The Austin Independent School District has canceled the contract with the IDEA Charter School system. The board called it the most contentious issue they've seen in recent years.
Dozens of parents, teachers and faculty turned out to speak at Monday night’s meeting on the decision. Many had spent the night outside the district offices for the opportunity to voice their opinions.
The school board considered many options from allowing IDEA to add more grades and expand to other schools, to canceling the charter school's contract all together.
"IDEA is a bad idea. The East Austin community expects the board to cancel the contract,” community member Monica Guzman said. “The board must partner with the students and families, partner with the teachers, partner with the community."
One of the options under consideration would have allowed IDEA to expand into Eastside Memorial High School. In the end, the board voted 5-to-4 to cancel IDEA's contract.
"At the end of the day, we just want to teach our kids how to read. We just want to teach them math and science and humanities,” Larkin Tackett with IDEA Austin said. “We made a promise to their parents, we're going to see them to and through college and we just want to have an opportunity to keep that promise."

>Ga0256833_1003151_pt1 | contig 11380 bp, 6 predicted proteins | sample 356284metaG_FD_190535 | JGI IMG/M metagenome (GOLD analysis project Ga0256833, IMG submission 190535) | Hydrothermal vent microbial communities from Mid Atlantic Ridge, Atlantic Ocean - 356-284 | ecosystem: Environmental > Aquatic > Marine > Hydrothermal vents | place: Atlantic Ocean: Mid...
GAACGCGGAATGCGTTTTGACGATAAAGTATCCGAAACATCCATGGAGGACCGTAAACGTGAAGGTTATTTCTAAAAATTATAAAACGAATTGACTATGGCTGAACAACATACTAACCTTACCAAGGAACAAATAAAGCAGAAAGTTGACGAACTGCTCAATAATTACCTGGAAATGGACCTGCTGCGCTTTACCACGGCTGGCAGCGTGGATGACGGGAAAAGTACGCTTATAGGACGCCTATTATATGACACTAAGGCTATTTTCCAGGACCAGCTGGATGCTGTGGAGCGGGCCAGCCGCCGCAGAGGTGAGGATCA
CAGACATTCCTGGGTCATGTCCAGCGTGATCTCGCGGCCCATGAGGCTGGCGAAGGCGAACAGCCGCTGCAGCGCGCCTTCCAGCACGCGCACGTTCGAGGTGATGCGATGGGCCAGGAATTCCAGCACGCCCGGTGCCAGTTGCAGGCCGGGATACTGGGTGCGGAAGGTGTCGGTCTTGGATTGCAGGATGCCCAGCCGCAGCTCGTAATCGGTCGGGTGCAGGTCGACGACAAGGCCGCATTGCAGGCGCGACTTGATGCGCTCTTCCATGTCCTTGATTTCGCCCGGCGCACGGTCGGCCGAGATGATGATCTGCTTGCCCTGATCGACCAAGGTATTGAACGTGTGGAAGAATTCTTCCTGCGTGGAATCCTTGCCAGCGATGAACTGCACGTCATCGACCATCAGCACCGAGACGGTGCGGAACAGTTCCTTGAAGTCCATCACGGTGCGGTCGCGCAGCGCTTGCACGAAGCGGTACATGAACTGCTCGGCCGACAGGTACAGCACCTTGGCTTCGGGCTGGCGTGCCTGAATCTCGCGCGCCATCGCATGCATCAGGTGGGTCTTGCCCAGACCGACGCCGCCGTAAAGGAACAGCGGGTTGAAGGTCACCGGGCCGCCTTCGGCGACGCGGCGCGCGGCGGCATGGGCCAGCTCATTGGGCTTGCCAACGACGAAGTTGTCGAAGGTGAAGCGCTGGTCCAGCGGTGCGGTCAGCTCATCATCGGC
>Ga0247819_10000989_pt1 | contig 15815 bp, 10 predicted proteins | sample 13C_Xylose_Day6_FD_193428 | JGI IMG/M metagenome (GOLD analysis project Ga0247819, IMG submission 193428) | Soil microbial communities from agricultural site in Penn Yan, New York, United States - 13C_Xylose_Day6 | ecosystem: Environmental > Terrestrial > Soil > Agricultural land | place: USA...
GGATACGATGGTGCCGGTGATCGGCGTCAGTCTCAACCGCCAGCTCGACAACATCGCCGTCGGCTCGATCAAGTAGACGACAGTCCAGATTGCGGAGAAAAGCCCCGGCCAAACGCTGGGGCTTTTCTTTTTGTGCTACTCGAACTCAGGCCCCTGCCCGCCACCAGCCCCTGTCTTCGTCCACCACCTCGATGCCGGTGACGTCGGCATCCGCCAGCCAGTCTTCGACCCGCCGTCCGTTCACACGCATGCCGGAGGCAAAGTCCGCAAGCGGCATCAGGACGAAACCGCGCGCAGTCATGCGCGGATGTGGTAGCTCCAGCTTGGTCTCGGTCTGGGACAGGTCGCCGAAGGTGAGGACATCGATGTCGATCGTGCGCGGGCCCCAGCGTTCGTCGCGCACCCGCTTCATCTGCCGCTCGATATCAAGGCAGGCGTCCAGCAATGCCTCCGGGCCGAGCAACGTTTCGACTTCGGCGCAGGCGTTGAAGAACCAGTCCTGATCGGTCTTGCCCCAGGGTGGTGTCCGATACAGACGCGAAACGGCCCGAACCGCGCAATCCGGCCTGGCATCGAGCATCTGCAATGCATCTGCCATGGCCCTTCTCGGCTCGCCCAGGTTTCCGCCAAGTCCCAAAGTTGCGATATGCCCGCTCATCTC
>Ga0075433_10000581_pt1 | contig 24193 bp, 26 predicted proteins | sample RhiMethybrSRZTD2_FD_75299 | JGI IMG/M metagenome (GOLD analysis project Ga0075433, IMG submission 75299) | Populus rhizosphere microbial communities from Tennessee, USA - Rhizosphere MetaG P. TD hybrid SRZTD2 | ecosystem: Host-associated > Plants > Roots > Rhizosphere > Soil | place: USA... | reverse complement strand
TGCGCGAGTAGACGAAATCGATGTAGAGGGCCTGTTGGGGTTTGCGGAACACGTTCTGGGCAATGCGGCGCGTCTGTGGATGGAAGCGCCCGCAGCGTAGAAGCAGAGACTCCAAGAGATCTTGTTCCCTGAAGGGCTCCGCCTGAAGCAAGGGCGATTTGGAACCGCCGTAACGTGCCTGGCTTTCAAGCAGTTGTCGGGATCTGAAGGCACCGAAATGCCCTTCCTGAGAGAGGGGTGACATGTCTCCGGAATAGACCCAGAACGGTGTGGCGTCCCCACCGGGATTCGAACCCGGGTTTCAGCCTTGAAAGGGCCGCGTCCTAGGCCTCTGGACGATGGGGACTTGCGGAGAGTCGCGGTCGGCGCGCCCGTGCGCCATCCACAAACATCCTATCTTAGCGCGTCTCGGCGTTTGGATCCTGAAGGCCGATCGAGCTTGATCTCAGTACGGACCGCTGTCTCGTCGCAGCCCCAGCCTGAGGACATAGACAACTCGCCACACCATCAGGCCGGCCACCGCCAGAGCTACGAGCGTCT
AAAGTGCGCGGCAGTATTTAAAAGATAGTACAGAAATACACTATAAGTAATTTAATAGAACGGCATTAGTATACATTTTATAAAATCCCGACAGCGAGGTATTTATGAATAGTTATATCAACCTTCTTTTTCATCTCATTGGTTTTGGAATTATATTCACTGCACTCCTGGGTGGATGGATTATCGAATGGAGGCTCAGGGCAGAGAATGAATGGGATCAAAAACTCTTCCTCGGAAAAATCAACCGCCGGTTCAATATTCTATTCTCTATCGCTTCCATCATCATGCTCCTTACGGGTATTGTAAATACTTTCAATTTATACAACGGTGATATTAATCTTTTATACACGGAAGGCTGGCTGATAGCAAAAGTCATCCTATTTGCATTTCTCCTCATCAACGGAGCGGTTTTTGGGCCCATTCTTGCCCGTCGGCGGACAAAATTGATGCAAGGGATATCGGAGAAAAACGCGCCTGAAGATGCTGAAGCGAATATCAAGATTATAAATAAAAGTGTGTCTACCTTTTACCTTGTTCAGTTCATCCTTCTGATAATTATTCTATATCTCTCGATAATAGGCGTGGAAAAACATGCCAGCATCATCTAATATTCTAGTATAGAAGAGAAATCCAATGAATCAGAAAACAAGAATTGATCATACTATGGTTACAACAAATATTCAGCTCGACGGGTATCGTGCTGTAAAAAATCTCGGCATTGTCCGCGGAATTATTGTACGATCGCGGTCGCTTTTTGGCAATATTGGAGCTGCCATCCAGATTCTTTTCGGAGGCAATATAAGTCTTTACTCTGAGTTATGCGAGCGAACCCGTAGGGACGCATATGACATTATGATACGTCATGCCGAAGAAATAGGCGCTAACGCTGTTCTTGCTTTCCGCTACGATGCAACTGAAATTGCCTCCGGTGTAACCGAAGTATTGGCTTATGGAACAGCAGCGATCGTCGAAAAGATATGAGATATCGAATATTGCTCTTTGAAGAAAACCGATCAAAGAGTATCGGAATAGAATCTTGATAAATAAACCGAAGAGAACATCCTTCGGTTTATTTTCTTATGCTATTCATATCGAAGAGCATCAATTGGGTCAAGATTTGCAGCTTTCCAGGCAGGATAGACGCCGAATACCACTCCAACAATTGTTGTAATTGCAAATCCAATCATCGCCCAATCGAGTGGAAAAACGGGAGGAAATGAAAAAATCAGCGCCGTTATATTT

The school district will now have to make plans for what it will do with the 500 students who currently attend IDEA Allan Elementary. Students in that school would go to Eastside Memorial.
While the relationship between IDEA and AISD may have come to a close, the board also approved a plan to turn Travis Heights Elementary School in South Austin into an in-district charter.
Parents championed the idea because they want more control over their children's education. They rallied support from more than 80 percent of the school's parents. They say they disagree with the district's method of standardizing teaching across the city. Supporters at the meeting called it a victory.
"The first in the district, the first truly engaged parents, teachers and community members in a productive positive experience in what reform can actually be like," Ken Zarifis with Education Austin said.
The change would keep teachers and state funding in place, but give parents and teachers more control over curriculum.